By Jesse Wood
Aug. 13, 2013. In a unanimous vote on Monday morning, the Watauga County Board of Education adopted a random drug testing policy on student-athletes attending Watauga High School.
The policy is effective for the 2013-14 school year. Athletes and parents/guardians are required to sign consent forms, and as WHS Principal Marshall Gasperson said last month, “If they don’t sign, they don’t play.”
At least 5 percent of all student athletes will be tested under the program, which will be funded by the Watauga County Board of Education.
In July, the Watauga County Board of Education read a draft policy and requested Gasperson to make minor changes to the policy and bring it back to the board in August.
At Monday’s meeting, Board Member Ron Henries asked Gasperson what feedback he received from community members about instituting a random drug testing policy at the high school for athletes.
“The only feedback I have had is from parents who are supportive,” Gasperson said, adding that he also heard second-hand from people who wanted staff and faculty to be tested as well.
Henries noted that several parents, who weren’t totally receptive to the policy, contacted him because it singles out athletes – and does not consider other students participating in extra-curricular activities.
As did Henries, Board Member Delora Hodges was also vocal about expanding the policy to cover students participating in other extra-curricular activities. Hodges said she would “like to include more groups, so athletes don’t feel picked on.” But she noted it’s about the health and well-being of the students.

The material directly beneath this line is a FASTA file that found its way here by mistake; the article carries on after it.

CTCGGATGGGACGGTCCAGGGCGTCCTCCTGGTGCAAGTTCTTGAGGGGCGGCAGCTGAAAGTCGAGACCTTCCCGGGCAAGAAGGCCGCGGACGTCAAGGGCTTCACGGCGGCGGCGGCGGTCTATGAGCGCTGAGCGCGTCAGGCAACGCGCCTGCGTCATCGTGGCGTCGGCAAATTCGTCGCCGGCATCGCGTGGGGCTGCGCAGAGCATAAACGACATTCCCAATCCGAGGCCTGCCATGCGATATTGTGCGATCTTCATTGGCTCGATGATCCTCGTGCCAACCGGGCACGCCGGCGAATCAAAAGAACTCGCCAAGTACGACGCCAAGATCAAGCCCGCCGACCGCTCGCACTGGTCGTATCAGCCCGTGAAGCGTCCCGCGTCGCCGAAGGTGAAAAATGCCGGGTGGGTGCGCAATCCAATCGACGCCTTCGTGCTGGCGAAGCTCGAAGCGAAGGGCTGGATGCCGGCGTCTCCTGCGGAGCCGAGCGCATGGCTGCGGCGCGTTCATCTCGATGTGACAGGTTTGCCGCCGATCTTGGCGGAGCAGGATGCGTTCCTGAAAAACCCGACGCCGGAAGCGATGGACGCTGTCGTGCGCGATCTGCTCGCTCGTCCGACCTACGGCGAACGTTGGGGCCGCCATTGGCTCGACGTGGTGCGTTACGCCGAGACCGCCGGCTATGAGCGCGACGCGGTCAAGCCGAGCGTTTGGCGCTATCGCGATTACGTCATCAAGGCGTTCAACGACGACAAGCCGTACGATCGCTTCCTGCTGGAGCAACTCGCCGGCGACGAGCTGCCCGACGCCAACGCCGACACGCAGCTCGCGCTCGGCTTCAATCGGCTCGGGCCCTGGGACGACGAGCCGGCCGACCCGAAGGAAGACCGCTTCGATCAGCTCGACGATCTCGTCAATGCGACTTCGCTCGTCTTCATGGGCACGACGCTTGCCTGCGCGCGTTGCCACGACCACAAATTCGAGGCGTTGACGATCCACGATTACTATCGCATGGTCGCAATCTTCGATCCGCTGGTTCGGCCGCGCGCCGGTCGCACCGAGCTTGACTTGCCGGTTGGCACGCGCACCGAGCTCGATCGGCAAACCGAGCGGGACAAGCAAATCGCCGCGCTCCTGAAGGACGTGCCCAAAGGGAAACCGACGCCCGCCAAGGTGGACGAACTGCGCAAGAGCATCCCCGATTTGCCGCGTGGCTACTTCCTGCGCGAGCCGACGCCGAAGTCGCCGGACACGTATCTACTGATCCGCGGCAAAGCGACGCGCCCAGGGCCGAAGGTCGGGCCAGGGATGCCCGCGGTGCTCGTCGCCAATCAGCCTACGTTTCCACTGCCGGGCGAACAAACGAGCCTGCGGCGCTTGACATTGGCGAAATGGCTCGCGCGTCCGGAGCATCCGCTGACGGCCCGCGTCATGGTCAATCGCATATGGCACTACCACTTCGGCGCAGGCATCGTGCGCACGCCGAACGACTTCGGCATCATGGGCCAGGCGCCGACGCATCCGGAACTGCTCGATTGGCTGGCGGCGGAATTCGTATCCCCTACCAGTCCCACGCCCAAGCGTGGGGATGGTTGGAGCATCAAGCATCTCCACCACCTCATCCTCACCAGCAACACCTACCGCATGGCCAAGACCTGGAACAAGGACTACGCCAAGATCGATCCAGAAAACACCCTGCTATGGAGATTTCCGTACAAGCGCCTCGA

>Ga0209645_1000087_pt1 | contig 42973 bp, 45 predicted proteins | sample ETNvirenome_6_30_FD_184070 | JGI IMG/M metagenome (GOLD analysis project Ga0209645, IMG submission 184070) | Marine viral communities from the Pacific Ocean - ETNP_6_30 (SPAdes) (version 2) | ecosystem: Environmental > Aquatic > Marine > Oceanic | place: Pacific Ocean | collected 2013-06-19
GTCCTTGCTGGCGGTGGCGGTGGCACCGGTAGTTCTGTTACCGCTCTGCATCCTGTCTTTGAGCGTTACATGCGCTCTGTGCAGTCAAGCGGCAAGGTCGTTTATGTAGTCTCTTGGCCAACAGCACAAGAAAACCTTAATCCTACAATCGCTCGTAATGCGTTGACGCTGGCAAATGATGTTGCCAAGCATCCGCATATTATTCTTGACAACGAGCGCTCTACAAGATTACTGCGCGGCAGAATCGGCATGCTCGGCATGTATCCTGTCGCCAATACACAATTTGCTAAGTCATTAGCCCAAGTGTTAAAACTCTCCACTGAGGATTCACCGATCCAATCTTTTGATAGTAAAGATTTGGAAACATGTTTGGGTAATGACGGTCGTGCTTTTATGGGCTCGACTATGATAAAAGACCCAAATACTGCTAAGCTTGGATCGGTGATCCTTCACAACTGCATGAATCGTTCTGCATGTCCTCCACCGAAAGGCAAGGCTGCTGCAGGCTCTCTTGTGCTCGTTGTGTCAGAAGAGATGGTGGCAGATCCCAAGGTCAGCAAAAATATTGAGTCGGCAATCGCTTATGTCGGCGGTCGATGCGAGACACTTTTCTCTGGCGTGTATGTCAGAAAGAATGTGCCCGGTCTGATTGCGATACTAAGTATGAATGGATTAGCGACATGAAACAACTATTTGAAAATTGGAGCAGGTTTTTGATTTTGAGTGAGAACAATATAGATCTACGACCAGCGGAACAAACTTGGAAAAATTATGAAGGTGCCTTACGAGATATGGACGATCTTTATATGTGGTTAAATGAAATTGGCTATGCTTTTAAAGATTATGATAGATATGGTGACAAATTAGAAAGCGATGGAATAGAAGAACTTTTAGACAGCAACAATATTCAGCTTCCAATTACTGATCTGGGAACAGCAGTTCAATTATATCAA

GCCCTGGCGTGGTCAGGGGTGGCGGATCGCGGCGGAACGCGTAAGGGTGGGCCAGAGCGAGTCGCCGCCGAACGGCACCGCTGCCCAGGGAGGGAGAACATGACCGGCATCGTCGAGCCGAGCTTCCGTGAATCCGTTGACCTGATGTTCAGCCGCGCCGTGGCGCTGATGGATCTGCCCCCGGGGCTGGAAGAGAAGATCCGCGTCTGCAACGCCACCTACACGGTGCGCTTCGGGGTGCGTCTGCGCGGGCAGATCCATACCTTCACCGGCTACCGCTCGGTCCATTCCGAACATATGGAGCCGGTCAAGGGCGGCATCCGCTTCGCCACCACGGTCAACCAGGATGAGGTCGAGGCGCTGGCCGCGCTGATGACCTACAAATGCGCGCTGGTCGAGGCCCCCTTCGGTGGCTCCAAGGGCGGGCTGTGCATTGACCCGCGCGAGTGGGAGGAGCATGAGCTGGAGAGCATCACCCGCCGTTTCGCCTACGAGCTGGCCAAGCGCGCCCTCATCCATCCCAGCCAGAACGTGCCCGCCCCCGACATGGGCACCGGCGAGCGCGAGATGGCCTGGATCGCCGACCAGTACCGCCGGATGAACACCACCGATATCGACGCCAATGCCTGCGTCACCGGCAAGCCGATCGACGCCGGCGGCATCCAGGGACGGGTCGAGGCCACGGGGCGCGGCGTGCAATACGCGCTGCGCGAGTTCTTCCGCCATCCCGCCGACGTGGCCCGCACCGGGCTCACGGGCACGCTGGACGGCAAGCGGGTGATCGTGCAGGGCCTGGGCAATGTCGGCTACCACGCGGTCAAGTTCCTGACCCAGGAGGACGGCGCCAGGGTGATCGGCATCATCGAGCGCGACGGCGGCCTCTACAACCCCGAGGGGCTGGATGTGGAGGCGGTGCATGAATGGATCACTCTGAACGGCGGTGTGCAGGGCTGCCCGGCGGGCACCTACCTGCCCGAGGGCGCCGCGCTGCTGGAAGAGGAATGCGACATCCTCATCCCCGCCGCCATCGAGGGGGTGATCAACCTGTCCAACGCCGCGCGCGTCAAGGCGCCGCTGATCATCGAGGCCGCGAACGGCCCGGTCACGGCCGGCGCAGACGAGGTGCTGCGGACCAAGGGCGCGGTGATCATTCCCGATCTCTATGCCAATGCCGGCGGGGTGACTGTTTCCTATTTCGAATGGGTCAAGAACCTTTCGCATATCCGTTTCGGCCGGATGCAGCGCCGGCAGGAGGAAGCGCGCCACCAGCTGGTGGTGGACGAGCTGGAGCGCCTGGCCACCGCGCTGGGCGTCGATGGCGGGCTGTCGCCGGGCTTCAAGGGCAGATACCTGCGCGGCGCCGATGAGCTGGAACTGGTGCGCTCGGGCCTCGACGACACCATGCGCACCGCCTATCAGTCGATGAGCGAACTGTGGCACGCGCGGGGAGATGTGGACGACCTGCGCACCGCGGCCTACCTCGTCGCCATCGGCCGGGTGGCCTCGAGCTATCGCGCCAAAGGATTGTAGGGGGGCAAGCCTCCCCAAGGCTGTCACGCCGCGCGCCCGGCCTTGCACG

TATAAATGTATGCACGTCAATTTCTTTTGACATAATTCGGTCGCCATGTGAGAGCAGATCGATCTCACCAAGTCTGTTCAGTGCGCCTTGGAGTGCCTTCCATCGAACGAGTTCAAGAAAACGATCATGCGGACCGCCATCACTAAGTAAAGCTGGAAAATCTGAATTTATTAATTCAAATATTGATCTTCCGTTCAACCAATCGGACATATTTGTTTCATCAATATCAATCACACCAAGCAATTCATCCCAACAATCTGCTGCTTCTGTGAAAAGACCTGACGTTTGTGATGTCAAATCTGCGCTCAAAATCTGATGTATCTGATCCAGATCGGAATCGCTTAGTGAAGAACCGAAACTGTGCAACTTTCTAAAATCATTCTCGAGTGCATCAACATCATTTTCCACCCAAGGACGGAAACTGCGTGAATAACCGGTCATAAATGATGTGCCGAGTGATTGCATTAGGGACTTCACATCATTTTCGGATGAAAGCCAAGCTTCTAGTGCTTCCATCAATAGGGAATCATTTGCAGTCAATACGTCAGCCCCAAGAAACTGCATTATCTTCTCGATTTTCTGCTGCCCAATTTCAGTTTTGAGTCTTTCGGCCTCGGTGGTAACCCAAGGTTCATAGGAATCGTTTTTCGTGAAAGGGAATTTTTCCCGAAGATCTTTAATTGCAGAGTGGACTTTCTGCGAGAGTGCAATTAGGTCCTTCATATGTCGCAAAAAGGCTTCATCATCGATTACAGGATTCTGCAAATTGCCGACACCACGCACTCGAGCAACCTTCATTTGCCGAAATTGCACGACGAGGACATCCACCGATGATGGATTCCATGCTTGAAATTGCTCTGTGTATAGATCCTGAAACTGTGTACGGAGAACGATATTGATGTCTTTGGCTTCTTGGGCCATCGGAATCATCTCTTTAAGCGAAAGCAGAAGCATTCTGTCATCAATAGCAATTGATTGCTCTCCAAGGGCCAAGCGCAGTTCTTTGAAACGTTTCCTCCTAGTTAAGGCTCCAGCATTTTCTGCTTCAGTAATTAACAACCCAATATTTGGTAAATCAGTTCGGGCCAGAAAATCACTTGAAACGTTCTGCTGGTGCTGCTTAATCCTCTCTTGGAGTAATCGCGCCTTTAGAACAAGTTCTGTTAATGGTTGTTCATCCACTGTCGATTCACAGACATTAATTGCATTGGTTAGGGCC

Gasperson said the goal was to expand random drug testing to other activities by next summer. Henries told Gasperson to prepare information and bring the board a timeline at the end of the year regarding the expansion, so “this is not forgotten two years from now and we are just testing athletes.”
During the discussion, Henries mentioned that he was watching a Saturday morning TV show where doctors were talking about students using steroids for athletic gain.
“I was shocked at the percentages of students nationwide using steroids,” Henries said, adding that he was particularly shocked by the number of middle school students using them.
“If we prevent one kid from wrecking their body from side effects that come from this stuff, this policy works,” Henries said.
For more details about the policy and more discussion in the July meeting, click here.
To read the entire policy, click here.